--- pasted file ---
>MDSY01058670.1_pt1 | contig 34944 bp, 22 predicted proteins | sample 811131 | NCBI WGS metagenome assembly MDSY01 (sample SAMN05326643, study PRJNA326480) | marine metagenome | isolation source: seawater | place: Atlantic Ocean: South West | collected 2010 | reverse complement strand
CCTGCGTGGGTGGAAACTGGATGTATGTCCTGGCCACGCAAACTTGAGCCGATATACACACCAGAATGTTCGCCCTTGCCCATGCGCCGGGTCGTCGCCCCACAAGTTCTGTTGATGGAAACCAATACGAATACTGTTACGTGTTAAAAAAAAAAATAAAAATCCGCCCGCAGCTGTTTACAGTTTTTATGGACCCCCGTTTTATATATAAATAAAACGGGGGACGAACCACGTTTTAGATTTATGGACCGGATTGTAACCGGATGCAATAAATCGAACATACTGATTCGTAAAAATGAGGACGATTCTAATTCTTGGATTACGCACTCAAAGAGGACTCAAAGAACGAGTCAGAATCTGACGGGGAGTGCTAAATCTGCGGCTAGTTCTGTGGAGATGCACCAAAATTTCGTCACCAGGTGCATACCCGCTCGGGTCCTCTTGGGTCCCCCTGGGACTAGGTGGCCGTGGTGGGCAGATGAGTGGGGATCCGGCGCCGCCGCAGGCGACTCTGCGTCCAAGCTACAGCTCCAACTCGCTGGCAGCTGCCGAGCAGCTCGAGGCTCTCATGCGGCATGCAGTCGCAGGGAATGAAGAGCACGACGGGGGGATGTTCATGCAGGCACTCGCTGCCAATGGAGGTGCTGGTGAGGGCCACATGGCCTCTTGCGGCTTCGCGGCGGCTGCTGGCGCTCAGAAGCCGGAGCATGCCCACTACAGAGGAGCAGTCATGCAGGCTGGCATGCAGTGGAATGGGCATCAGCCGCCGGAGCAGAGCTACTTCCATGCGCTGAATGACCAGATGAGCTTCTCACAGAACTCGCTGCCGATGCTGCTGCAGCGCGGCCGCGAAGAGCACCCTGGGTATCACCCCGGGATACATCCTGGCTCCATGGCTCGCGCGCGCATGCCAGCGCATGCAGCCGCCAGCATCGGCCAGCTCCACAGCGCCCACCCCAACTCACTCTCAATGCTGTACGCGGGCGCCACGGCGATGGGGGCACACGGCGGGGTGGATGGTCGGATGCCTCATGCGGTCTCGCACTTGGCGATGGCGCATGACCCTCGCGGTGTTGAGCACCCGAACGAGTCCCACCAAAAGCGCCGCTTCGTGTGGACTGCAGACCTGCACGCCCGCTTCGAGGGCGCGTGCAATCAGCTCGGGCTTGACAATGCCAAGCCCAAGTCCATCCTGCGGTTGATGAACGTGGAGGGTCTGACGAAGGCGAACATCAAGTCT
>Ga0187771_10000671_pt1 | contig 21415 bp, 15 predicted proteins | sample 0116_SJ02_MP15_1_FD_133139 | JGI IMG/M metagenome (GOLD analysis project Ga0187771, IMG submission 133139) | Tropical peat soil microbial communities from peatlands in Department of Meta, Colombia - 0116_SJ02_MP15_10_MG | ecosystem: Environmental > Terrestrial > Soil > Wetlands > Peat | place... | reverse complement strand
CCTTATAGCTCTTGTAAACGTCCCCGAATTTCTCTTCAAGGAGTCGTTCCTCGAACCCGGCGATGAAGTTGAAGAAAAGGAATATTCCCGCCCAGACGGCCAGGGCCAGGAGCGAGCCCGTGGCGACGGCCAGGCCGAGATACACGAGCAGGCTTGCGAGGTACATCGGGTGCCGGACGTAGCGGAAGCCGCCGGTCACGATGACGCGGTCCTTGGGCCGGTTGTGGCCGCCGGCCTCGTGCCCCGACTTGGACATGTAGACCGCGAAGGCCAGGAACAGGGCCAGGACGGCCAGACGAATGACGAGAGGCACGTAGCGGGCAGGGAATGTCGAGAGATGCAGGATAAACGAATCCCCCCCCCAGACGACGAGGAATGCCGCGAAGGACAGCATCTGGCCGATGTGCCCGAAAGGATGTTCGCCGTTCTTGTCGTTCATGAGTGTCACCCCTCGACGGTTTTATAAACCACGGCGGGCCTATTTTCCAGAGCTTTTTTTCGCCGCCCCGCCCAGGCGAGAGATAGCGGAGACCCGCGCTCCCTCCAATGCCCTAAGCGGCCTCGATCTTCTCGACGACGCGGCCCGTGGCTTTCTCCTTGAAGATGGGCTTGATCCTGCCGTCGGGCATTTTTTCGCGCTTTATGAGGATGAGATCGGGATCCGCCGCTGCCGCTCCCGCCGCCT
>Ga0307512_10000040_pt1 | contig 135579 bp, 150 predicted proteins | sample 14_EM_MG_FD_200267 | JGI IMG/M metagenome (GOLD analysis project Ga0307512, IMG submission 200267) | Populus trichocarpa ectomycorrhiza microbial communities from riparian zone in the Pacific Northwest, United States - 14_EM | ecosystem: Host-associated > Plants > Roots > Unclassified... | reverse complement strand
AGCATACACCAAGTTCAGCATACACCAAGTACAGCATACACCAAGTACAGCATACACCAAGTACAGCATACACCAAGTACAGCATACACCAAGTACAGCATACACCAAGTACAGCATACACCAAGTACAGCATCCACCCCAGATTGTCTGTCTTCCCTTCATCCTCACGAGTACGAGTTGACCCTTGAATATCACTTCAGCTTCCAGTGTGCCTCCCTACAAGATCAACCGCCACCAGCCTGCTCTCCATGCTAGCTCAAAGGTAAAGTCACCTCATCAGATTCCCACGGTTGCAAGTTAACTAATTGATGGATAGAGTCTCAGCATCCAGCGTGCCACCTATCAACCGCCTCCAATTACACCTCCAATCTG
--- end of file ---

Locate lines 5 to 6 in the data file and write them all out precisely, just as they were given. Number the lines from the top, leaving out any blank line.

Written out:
>Ga0307512_10000040_pt1 | contig 135579 bp, 150 predicted proteins | sample 14_EM_MG_FD_200267 | JGI IMG/M metagenome (GOLD analysis project Ga0307512, IMG submission 200267) | Populus trichocarpa ectomycorrhiza microbial communities from riparian zone in the Pacific Northwest, United States - 14_EM | ecosystem: Host-associated > Plants > Roots > Unclassified... | reverse complement strand
AGCATACACCAAGTTCAGCATACACCAAGTACAGCATACACCAAGTACAGCATACACCAAGTACAGCATACACCAAGTACAGCATACACCAAGTACAGCATACACCAAGTACAGCATACACCAAGTACAGCATCCACCCCAGATTGTCTGTCTTCCCTTCATCCTCACGAGTACGAGTTGACCCTTGAATATCACTTCAGCTTCCAGTGTGCCTCCCTACAAGATCAACCGCCACCAGCCTGCTCTCCATGCTAGCTCAAAGGTAAAGTCACCTCATCAGATTCCCACGGTTGCAAGTTAACTAATTGATGGATAGAGTCTCAGCATCCAGCGTGCCACCTATCAACCGCCTCCAATTACACCTCCAATCTG